Nylon, ABS, and PLA are some of the most affordable filaments for 3D printing today, and while PLA and ABS are more similar and closer in price range, many of our customers ponder the use of Nylon for 3D printing. This article looks at all three materials, highlighting each material’s key properties and how they apply to 3D printing.
Polylactic acid (PLA) is a thermoplastic material that boasts superior printability, good strength, and stiffness. It is one of the most preferred 3D printing materials, coveted for its low price, minimal part warping, and good strength. The downside of PLA is its low melting point, poor heat resistance, and durability.
Above 122F, 3D-printed PLA materials become very susceptible to damage, losing its strength and stiffness. PLA-parts are also poor absorbers of impact and shock, making them very fragile. Relative to Nylon and ABS, PLA remains the strongest filament. However, its poor application conditions and low heat resistance often limit its usage to non-functional or hobbyist applications.
ABS stands for acrylonitrile butadiene styrene. It is a thermoplastic filament with very good printability and fairly good strength, stiffness, and durability. Relative to PLA, ABS is lower in strength; however, it has a higher durability and heat resistance. ABS is a better strength-to-weight ratio than PLA. It also has a lower printability because the material warps more easily. This is while ABS is often printed in a heated bed with a hotter extruded. In terms of heat deflection, ABS has the highest heat deflection temperature than both Nylon and PLA.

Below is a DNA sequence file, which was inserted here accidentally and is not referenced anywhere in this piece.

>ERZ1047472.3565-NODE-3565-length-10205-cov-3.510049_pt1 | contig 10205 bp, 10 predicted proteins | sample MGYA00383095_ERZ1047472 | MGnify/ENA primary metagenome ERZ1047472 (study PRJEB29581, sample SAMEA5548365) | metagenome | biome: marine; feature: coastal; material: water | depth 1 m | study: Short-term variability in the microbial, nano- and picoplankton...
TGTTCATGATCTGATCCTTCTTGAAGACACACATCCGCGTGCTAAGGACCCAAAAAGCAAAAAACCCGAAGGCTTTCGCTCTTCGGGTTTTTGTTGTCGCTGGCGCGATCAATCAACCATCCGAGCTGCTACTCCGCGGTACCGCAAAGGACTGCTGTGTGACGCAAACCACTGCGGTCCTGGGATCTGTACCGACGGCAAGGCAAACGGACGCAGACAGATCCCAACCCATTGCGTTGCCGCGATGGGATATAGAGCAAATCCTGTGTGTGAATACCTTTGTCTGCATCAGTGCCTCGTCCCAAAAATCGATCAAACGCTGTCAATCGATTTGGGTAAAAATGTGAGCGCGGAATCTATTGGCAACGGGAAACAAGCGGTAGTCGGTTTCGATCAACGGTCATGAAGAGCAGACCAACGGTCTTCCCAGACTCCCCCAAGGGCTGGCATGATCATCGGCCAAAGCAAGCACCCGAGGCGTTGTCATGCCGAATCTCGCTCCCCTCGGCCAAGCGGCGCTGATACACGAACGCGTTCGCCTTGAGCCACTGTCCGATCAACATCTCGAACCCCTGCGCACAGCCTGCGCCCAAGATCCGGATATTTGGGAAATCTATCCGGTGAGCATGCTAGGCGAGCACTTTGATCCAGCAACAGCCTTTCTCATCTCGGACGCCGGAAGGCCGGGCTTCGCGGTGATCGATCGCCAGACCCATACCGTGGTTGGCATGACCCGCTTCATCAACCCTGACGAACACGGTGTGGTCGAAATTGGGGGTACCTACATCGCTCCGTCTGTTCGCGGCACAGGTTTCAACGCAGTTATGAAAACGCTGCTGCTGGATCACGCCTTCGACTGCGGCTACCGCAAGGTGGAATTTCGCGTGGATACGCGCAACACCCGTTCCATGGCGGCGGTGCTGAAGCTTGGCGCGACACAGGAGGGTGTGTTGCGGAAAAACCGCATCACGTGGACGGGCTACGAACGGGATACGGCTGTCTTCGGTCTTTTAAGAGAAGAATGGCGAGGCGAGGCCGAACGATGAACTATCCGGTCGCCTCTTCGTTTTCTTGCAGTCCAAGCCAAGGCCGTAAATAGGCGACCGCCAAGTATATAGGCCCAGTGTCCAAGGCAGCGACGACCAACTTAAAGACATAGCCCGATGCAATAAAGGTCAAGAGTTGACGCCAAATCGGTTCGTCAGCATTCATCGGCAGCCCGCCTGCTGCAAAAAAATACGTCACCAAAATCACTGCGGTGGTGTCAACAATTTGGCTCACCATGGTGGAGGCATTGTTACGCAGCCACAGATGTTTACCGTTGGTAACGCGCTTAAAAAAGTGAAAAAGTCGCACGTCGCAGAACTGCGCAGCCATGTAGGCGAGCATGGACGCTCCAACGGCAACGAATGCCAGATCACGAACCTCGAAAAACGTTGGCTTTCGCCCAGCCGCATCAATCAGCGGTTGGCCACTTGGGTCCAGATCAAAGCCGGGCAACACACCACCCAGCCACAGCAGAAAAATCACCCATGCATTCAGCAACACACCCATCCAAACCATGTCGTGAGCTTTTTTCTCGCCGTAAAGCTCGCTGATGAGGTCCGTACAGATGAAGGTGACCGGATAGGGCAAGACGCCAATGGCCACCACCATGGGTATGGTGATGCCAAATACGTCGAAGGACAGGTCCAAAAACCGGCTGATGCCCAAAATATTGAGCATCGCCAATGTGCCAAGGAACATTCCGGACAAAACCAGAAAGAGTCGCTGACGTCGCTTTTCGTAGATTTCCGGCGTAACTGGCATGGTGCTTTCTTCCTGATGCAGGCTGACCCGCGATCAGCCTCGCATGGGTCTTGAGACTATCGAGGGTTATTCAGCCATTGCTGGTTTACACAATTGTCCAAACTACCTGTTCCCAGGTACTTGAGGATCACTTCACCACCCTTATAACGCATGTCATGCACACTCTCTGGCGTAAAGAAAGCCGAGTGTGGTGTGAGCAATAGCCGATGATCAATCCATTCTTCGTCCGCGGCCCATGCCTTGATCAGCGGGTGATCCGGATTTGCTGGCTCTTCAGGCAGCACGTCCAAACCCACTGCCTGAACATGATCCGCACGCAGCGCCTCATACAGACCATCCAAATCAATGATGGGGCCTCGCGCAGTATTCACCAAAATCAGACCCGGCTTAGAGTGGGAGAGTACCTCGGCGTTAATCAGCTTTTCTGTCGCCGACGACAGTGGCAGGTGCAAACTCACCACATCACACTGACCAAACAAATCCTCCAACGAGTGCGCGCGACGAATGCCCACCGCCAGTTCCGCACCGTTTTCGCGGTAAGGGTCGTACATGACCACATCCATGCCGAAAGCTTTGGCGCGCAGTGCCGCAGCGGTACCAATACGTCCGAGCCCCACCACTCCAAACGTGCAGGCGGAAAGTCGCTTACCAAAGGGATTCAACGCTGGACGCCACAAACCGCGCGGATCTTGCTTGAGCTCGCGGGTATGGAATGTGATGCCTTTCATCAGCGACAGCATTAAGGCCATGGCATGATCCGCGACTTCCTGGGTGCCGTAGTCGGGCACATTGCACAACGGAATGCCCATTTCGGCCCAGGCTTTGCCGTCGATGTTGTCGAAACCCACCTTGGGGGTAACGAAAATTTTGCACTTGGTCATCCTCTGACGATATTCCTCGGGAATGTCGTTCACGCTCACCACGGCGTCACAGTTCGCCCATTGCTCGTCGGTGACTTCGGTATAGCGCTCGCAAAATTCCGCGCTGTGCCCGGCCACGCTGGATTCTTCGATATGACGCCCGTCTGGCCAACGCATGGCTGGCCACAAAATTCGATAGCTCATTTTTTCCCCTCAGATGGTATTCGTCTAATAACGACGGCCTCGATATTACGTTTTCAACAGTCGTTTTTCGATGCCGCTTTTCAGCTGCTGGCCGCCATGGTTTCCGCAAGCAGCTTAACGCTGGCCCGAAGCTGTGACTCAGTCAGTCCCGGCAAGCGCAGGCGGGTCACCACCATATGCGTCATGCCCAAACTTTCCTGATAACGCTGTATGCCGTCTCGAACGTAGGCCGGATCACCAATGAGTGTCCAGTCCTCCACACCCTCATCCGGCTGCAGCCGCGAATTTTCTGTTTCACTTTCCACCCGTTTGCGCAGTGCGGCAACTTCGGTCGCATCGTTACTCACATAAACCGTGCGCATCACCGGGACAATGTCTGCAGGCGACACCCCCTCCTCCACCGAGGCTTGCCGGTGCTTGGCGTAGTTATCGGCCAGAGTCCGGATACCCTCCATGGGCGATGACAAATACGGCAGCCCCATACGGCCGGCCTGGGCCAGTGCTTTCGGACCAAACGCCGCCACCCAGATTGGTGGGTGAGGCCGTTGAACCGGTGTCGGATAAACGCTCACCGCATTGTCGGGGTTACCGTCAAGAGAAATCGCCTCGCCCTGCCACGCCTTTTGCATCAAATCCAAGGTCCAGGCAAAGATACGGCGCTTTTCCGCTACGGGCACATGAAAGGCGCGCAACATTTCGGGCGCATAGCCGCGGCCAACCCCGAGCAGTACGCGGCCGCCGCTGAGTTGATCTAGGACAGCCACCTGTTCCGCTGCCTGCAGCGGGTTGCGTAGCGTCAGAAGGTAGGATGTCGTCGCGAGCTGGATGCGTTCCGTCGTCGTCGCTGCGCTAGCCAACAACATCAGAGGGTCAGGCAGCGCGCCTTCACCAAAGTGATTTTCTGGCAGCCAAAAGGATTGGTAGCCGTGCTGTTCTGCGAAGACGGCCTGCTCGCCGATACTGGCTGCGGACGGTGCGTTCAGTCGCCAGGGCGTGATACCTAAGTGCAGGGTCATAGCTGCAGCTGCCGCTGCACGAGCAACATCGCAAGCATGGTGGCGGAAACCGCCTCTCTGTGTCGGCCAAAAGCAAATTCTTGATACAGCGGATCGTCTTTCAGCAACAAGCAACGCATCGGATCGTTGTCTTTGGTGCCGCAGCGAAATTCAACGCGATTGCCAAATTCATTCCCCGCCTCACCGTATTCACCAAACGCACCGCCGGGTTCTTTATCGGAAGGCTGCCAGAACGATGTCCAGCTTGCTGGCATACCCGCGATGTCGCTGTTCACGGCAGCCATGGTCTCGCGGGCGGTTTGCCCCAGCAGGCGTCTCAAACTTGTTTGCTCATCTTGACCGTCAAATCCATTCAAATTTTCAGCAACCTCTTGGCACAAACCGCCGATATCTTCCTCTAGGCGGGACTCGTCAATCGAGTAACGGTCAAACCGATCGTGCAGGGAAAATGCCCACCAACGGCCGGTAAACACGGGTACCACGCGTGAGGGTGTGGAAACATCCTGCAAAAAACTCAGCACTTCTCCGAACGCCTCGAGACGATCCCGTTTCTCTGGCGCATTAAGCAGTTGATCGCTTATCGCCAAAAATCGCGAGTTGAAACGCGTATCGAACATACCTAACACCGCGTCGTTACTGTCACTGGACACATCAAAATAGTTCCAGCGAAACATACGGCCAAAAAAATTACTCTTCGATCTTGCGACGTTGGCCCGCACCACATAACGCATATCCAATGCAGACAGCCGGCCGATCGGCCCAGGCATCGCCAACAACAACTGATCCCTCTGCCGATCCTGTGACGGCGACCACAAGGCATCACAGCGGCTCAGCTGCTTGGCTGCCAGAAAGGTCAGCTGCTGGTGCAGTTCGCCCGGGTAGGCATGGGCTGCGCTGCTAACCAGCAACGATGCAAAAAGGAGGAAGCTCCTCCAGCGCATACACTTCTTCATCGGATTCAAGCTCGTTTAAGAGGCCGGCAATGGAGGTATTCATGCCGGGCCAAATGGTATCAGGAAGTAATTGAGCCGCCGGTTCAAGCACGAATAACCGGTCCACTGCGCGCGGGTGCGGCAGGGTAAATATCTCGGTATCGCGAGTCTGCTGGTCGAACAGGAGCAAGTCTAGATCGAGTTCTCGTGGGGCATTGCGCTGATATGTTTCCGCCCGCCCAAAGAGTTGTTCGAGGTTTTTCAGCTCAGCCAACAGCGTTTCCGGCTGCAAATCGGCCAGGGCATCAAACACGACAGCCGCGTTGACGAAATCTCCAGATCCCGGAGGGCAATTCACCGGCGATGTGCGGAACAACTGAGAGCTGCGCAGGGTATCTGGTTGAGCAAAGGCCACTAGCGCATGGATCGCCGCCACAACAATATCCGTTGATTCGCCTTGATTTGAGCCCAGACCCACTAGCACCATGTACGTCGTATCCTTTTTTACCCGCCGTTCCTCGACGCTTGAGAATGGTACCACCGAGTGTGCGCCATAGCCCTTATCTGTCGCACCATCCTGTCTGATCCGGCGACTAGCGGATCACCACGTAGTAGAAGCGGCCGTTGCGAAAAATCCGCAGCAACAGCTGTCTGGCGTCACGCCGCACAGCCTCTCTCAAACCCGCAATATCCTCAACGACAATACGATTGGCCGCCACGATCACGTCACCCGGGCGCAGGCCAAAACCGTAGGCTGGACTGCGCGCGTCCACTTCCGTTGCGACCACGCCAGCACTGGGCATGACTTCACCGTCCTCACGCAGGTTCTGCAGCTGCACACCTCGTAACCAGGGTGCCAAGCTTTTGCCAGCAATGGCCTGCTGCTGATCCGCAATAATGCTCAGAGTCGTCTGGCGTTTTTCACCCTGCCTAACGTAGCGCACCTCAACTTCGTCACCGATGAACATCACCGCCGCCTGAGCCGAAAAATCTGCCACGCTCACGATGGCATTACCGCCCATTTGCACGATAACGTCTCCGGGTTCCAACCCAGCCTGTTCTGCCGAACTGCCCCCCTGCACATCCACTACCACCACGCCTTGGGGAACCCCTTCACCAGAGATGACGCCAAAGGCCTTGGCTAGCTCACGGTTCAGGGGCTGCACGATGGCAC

The higher durability, lower weight, and heat resistance make ABS more available for low-performance and rapid prototyping applications.
3D-printed parts made with Nylon have excellent impact resistance, chemical resistance, and high flexibility. It has the lowest strength and stiffness relative to PLA and ABS. It is around ten times stronger than ABS but requires significantly more effort to print than ABS. Like ABS, Nylon must be printed with a heated nozzle at a higher temperature. Its chemical resistance opens it to usage for some industrial applications, but its deficiency in strength limits its use in widescale production.
Over the years, thermoplastics have been complemented with glass and fiber components to make glass-filled polymers. These compounds are widely used for industrial applications. They boast of high strength, heat resistance, and durability, complementing the inadequacies in the thermoplastic properties. Filled Nylon is one of such materials available for 3D printing functional parts that have high-performance demands.
All PLA, ABS, and Nylon are all suitable for elementary and everyday low-performance applications. PLA is the go-to filament when 3D-printing parts that do not have high requirements around their application and functionality. These could include action figures, small structures, and hobbyist applications. ABS and Nylon both have better performance scorecards than PLA, with higher durability and heat resistance. When it comes to making reliable 3D-printed parts, glass-filled polymers like glass-filled nylons should be considered for its strength, durability, heat, and chemical resistance.
FirstPart 3D Printing Services in China
Want to know the right material for you? Get in touch with us at Firstpart.
Our engineers are available to help with a free quote and design evaluation. Depending on the nature of your project, you will typically receive your quote in a number of hours as well as several suggestions on how to optimize your end part.
FirstPart also provides stringent quality control evaluations and super-efficient logistics that guarantees that you receive your 3D printed objects, free from warping and printing defects. All our parts are printed and finished to specifications quickly, and most importantly, affordably.